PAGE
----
Veterinary team issue warning as dog suffers from heatstroke

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25 July 2019
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Medivet’s north London’s veterinary team are urging pet owners to be highly vigilant during this week’s high temperatures after a dog was left fighting for its life from severe heatstroke.

Speedy the greyhound suffered heatstroke after just a short lunchtime walk in the park. When he was admitted to local practice Medivet Hampstead, the six-year-old greyhound was in a critical state as his body temperature reached over 43 degrees.

The Hampstead team, led by branch partner Sarah Furminger, worked hard to bring the dog’s temperature down – hosing down his body with cool water. He was also put on a drip to administer much-needed fluids.

Recognising that Speedy would require a plasma transfusion to allow his blood to clot properly, he was rushed to the nearest emergency hospital - Medivet 24 Hour Hendon. The team there continued working hard to bring his temperature down slowly to avoid shock and organ failure. Following the plasma transfusion, Speedy was placed in critical care overnight with one-on-one nursing support. He is now showing signs of improvement.

Veterinary Surgeon and Hamsptead Branch Partner Sarah Furminger said: “Unfortunately, owners do not always realise that their dogs are suffering from heatstroke as one of the main symptoms is heavy panting. If owners do suspect heatstroke, it is critical that they act quickly and seek advice immediately to give their pets the best chance of survival. While Speedy is not out of the woods yet, we are hopeful that he will make a recovery.”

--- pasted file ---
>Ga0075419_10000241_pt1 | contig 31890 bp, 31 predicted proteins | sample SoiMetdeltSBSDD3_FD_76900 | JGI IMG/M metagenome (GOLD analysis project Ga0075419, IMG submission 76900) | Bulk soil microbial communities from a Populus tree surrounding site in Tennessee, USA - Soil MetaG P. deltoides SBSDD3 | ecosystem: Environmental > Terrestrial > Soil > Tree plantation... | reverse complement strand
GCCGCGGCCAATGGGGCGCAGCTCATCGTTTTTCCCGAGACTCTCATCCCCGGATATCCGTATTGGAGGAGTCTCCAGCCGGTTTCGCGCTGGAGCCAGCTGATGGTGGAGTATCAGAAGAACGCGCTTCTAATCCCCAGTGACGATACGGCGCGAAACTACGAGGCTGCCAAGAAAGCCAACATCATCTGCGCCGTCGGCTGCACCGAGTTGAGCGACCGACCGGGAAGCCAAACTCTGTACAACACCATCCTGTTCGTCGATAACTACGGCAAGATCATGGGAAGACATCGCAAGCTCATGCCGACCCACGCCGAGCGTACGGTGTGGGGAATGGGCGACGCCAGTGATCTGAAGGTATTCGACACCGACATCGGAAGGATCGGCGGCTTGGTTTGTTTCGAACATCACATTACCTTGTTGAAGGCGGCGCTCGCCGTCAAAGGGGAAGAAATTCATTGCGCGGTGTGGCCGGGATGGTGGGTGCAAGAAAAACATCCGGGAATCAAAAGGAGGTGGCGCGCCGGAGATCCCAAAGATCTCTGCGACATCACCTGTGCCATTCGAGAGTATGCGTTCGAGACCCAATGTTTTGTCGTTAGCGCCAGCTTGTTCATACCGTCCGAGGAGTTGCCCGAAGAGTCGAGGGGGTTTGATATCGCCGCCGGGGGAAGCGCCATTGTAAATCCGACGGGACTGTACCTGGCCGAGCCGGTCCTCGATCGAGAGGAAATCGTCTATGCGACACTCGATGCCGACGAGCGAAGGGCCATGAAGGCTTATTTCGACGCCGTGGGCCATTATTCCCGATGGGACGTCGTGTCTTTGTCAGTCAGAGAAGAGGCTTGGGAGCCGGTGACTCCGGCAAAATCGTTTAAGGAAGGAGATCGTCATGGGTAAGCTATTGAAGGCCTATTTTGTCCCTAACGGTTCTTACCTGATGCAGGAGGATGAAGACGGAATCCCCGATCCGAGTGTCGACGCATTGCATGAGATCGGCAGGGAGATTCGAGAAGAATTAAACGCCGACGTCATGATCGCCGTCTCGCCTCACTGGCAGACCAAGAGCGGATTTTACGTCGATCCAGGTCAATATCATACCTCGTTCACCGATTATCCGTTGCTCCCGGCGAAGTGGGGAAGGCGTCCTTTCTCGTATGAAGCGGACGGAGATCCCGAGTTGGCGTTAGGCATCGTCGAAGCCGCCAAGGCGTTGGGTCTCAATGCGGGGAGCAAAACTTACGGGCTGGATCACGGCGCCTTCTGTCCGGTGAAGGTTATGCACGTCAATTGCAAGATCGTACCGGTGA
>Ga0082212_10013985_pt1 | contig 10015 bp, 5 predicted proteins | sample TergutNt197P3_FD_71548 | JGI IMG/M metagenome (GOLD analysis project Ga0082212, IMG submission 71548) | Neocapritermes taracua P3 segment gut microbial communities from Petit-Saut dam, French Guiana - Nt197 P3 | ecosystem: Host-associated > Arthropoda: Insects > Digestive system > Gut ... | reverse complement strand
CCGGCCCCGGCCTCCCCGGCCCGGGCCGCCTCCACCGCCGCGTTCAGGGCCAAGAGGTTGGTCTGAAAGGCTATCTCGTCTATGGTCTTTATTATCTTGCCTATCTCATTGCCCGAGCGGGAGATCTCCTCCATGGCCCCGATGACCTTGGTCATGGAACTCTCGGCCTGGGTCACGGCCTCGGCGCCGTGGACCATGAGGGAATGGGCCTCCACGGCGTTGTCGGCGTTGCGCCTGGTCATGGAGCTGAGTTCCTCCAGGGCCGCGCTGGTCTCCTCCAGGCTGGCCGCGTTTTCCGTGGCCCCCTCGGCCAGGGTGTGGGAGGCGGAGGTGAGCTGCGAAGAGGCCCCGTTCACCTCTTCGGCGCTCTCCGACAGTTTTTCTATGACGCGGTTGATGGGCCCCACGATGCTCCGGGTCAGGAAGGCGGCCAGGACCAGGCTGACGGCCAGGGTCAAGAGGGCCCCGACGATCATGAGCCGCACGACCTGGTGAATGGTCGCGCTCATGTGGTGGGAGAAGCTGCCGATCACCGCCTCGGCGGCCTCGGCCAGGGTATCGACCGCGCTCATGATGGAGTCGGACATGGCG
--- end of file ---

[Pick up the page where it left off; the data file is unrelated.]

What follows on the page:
Lead Veterinary Surgeon at Medivet Hendon Jerry Dunne added: "While any dog can suffer heatstroke, breeds with thick fur, short noses and those with pre-existing medical conditions, such as obesity, are at a higher risk. Similarly, extremely active or working dogs are more susceptible and should be watched carefully during this period of unusually hot weather.”

The symptoms of heatstroke in dogs include:

  • Excessive panting and/or thirst
  • Barking or whining
  • Very red gums
  • Drooling more than usual
  • Rapid heart rate
  • Lethargy, staggering, weakness or collapsing
  • Vomiting or diarrhoea

If owners spot any of these signs, emergency treatment is required straight away.